Upton Sinclair: A Voice For Food Safety Essay

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In 1906 Doubleday published a fiction novel based in reality and centered on immigrant life in the Chicago meat packing district. “The Jungle,” was written by Upton Sinclair, a 27 year old author from Baltimore under a $500 advance from a socialist newspaper. This novel soon became a focus of controversy and change within the United States. Though known more for it’s horrific portrayal of the conditions inside slaughterhouses, only 60 pages of the 413 pages that make up “The Jungle” detail the goings-on of the meat packing industry.Sinclair’s book was intended to be a political and social commentary on the plight of the worker during the turn of the century. Oddly enough, the story opens with a wedding. The protagonist, Jurgis…show more content…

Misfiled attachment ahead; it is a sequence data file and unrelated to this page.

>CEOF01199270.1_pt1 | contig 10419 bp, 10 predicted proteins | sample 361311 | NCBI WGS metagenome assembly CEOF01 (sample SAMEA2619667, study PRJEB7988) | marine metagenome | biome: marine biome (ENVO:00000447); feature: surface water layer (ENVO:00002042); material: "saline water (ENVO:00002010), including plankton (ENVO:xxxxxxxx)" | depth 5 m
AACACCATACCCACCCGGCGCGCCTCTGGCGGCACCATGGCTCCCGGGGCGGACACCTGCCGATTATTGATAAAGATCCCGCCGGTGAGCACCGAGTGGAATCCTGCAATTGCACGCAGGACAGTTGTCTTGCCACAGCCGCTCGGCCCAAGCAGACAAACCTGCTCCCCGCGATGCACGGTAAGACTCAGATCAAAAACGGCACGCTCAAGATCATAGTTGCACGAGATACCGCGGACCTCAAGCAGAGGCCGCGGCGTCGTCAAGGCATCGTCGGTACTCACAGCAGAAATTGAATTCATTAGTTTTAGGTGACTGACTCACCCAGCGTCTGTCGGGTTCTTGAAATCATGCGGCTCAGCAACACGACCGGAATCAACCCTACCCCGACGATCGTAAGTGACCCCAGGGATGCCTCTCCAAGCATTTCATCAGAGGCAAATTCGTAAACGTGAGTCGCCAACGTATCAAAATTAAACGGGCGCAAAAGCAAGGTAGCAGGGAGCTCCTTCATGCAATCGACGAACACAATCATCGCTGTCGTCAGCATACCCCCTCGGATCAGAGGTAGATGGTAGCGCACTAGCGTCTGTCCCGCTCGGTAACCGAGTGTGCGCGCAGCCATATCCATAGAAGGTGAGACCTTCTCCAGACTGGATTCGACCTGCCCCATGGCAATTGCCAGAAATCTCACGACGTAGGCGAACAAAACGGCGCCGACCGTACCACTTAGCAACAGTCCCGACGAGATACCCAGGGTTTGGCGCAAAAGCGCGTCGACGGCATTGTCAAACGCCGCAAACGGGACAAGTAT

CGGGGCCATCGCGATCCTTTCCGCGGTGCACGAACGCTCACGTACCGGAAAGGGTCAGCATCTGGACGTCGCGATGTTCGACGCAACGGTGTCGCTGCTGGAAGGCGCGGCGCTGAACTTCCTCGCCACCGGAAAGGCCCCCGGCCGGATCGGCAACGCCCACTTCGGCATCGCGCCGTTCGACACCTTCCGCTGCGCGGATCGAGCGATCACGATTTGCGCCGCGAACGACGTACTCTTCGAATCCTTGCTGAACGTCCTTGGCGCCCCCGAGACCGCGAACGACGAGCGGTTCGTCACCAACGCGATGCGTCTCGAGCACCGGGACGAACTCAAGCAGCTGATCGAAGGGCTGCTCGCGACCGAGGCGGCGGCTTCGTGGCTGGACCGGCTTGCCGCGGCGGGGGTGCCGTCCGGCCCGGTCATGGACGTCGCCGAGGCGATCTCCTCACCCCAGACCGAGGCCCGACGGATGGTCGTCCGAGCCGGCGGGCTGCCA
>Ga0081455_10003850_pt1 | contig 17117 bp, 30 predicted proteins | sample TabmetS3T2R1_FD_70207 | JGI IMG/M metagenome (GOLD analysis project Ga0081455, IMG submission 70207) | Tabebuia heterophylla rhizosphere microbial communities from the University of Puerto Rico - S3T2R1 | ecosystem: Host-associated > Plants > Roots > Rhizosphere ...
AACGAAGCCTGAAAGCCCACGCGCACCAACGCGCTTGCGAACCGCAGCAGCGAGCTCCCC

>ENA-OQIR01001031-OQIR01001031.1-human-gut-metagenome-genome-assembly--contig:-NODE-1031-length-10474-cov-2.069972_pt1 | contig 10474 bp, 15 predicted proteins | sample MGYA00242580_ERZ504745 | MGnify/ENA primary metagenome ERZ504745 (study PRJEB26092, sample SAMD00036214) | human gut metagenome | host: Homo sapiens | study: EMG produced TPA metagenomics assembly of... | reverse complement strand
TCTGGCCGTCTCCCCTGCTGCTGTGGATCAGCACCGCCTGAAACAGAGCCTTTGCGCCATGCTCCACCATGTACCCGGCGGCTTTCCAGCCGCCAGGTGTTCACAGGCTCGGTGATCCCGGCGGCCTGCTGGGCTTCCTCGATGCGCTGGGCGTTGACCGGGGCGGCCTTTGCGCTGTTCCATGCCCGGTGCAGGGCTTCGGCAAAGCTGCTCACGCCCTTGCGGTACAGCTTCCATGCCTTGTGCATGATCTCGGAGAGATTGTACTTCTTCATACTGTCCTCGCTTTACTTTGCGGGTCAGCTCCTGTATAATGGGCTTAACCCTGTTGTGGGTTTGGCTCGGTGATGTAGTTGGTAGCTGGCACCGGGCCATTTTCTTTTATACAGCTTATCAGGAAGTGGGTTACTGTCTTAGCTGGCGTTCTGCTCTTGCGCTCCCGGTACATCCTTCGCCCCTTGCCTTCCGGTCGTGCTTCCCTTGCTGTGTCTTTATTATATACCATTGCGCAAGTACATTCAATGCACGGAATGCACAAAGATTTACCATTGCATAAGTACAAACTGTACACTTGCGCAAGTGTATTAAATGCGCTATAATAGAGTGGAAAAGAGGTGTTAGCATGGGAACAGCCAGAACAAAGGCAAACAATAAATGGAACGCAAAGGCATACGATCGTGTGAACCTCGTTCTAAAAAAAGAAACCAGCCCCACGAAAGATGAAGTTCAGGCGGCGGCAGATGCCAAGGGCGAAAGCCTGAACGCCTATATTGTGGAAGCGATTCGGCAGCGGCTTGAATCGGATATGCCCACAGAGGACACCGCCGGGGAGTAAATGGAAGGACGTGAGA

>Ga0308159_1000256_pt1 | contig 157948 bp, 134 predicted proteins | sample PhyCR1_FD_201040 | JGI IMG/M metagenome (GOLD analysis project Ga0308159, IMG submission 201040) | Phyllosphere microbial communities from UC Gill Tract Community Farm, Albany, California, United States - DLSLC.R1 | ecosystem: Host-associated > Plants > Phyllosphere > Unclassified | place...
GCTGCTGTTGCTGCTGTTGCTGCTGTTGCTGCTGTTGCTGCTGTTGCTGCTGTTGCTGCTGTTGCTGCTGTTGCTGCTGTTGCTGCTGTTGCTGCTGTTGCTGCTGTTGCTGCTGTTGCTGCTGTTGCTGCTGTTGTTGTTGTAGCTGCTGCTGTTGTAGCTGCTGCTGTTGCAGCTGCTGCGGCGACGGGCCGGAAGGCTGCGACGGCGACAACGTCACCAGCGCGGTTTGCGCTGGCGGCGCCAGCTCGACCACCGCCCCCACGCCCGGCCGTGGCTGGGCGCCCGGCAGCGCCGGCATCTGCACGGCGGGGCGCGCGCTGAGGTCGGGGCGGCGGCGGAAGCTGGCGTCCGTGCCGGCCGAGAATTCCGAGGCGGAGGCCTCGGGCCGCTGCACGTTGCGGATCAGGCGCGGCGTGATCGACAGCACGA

Jurgis’ father, Antanas is also betrayed by the American dream, and is only able to find a job if he provides a kick-back of 33% of his wages to the man who found it for him. These types of issues relating to characters finding “honest work” are a continuing central theme throughout the novel. These hardships only seem to intensify as winter brings illness to the family. Jurgis is becoming increasingly aware of the corruption of the management of Packingtown and finally joins a union after a long period holding out. His contacts within the union persuade him to learn to speak English, become an American citizen, and vote in elections. This introduction into politics will not become a major theme until much later in the novel, but will eventually become the central focus of Sinclair’s work. Towards this point in the novel, the horror stories of the packing plants begin to unfold. Particular revulsions that occur within the fertilizer plant are retold ad infinitum during later events that transpire as a result of the novel. One such tale is that of the worker that falls into the machines. Since he is unable to be rescued, he becomes part of the product. The tales that surface in the novel only bring Jurgis to further become leery of the corruption and dishonesty that exist within the industry. As the story progresses, more and

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